Author: Jason Berry

Jason Berry

Reader, Farewell. I began this column in 1994 with fresh memory of the Elvis act in Chalmette: Andrew Jaeger, the risen king, popping out of a coffin to roars of the crowd. The New Orleans environs are a floorshow of…

Jazz Fest at Fifty

Mick Jagger’s illness that forestalled the Rolling Stones’ tour, and thus their big gig at the New Orleans Jazz and Heritage Festival, came as a letdown for fans, notably baby-boomers, holding $175 tickets. But, in the scheme of time, the…

Young Tuxedo and the Sheik

  Back in the fog of time, when the music industry shifted to compact discs, I held onto the “stereo” with vinyl records for a spell, then wilted before the revolution. I soon fell in love with the cd component,…

Leading A Revival   

An eccentric man of many talents, William Russell was a catalytic presence in the rise of early jazz. Born in 1905 in Canton, Ohio, the classically trained violinist got hip to the groove in 1928 while teaching in New York.…

Sax Appeal

  The Lower Ninth Ward in the 1950s was a semirural village of black people, Sicilians and Croatians, living close together. People raised cows and chickens in yards and small pastures. The clarinetist and saxophonist Don Suhor (1932-2003), a stellar jazz modernist memorialized in…

Louis’ Muse: A Shout-Out for Lil Hardin Armstrong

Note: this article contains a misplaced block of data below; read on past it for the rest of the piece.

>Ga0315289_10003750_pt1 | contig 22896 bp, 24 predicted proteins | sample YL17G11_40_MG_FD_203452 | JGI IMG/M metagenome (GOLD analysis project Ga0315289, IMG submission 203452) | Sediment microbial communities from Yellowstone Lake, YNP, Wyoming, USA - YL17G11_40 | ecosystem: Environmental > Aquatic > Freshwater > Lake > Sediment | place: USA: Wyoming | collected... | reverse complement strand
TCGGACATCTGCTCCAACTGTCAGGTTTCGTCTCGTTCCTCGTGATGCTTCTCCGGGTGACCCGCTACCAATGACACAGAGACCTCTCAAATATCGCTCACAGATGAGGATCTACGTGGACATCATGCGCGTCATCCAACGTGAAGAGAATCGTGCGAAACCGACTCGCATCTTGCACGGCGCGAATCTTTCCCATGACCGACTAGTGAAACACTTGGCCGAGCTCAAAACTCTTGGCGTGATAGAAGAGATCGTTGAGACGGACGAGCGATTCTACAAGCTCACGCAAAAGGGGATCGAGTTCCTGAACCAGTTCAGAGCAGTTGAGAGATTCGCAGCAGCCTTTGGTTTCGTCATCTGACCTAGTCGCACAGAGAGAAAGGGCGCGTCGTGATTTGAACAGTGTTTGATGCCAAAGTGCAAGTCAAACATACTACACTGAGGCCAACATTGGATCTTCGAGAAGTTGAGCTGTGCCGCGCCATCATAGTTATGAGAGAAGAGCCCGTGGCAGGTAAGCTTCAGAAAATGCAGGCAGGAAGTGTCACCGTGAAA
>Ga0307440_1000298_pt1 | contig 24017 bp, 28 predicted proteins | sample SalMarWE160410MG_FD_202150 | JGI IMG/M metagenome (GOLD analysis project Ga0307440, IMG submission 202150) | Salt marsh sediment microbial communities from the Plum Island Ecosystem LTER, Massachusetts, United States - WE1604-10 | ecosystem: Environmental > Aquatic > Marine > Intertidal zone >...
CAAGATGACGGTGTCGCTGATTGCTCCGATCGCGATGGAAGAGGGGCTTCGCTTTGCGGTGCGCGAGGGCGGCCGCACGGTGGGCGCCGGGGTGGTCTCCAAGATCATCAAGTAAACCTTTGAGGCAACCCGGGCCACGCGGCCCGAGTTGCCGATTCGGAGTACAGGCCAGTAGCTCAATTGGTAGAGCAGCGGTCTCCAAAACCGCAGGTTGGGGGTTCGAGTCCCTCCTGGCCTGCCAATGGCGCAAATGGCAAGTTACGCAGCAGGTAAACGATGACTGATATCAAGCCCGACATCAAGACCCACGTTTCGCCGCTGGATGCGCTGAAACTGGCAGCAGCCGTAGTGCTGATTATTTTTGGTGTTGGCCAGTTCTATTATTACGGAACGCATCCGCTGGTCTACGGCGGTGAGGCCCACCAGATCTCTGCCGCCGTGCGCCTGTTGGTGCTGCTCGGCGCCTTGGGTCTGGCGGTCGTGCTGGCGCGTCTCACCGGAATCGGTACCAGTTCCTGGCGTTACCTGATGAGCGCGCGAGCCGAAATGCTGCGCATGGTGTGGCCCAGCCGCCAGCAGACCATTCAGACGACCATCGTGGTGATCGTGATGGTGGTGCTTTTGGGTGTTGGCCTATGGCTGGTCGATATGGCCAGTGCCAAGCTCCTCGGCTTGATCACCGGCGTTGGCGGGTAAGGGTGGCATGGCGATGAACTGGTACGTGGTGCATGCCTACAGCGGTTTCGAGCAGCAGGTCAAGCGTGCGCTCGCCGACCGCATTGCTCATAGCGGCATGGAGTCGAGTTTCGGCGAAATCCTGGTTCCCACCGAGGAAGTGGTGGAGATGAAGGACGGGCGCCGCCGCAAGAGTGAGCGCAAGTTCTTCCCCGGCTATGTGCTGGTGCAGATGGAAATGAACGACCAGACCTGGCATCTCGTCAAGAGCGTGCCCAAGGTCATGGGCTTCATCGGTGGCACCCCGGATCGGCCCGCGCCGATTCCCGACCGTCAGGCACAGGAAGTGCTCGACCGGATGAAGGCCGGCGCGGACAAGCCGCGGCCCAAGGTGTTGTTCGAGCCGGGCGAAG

August marked 117 years since Louis Armstrong’s birth. With the city’s greatest native son on a rise of planetary value, we should remember the woman who played an early pivotal role. When Armstrong left for Chicago in 1922 to…

Henry Butler, Eternal

“No one had a left hand like him,” trumpeter Steven Bernstein told the Times when Henry Butler died recently, of cancer, at 69. “It was so strong and fast, and he had such control...the tone, the dynamics, the speed. He…

Swamp Pop Romp

The adage that people remain loyal to the music of their youth well suits Yvette Landry. Her fourth CD, Louisiana Lovin’ celebrates the dancehall music from her formative years in Breaux Bridge. Landry had a teaching career when she began playing music. Her…

Mythic Space

Congo Square occupies mythic space in New Orleans. In the mid-1700s, enslaved Africans gathered on Sundays at a field between outlying plantations and the rampart, or back wall, of the French town facing the Mississippi. Africans danced in large concentric…

Spirit of Fi Yi Yi

The Mardi Gras Indians carry a cultural memory rooted in dances of enslaved Africans at the antebellum park, Congo Square. Choctaw and other indigenous peoples watched the swirling ring dances with people in costumes, and as black people moved beyond…